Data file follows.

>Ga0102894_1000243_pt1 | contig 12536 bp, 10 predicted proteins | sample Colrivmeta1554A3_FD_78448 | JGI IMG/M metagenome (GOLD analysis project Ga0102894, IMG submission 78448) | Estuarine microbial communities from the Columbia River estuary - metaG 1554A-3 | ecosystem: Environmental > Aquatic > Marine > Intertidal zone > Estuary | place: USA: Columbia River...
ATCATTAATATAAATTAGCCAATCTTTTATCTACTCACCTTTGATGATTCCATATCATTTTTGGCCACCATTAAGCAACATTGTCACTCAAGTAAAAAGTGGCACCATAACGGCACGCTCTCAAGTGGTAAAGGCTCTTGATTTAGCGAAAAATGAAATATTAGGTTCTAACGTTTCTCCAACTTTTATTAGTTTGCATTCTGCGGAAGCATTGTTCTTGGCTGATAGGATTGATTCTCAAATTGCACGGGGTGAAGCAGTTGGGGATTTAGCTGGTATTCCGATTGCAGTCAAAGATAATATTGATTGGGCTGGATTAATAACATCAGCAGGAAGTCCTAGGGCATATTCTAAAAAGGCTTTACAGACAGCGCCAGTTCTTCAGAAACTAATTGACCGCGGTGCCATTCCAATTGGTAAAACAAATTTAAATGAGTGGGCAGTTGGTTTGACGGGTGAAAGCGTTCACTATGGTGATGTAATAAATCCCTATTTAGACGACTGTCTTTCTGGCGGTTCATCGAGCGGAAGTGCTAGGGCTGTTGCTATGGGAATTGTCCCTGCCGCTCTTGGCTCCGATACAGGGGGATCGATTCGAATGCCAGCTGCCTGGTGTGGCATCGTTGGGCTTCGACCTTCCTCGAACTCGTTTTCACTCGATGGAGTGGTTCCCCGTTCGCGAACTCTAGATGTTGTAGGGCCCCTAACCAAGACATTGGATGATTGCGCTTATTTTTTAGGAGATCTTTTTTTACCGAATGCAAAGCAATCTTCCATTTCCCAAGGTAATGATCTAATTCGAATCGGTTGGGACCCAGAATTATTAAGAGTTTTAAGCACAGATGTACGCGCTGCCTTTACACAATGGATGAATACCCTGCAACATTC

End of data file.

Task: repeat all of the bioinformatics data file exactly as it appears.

>Ga0102894_1000243_pt1 | contig 12536 bp, 10 predicted proteins | sample Colrivmeta1554A3_FD_78448 | JGI IMG/M metagenome (GOLD analysis project Ga0102894, IMG submission 78448) | Estuarine microbial communities from the Columbia River estuary - metaG 1554A-3 | ecosystem: Environmental > Aquatic > Marine > Intertidal zone > Estuary | place: USA: Columbia River...
ATCATTAATATAAATTAGCCAATCTTTTATCTACTCACCTTTGATGATTCCATATCATTTTTGGCCACCATTAAGCAACATTGTCACTCAAGTAAAAAGTGGCACCATAACGGCACGCTCTCAAGTGGTAAAGGCTCTTGATTTAGCGAAAAATGAAATATTAGGTTCTAACGTTTCTCCAACTTTTATTAGTTTGCATTCTGCGGAAGCATTGTTCTTGGCTGATAGGATTGATTCTCAAATTGCACGGGGTGAAGCAGTTGGGGATTTAGCTGGTATTCCGATTGCAGTCAAAGATAATATTGATTGGGCTGGATTAATAACATCAGCAGGAAGTCCTAGGGCATATTCTAAAAAGGCTTTACAGACAGCGCCAGTTCTTCAGAAACTAATTGACCGCGGTGCCATTCCAATTGGTAAAACAAATTTAAATGAGTGGGCAGTTGGTTTGACGGGTGAAAGCGTTCACTATGGTGATGTAATAAATCCCTATTTAGACGACTGTCTTTCTGGCGGTTCATCGAGCGGAAGTGCTAGGGCTGTTGCTATGGGAATTGTCCCTGCCGCTCTTGGCTCCGATACAGGGGGATCGATTCGAATGCCAGCTGCCTGGTGTGGCATCGTTGGGCTTCGACCTTCCTCGAACTCGTTTTCACTCGATGGAGTGGTTCCCCGTTCGCGAACTCTAGATGTTGTAGGGCCCCTAACCAAGACATTGGATGATTGCGCTTATTTTTTAGGAGATCTTTTTTTACCGAATGCAAAGCAATCTTCCATTTCCCAAGGTAATGATCTAATTCGAATCGGTTGGGACCCAGAATTATTAAGAGTTTTAAGCACAGATGTACGCGCTGCCTTTACACAATGGATGAATACCCTGCAACATTC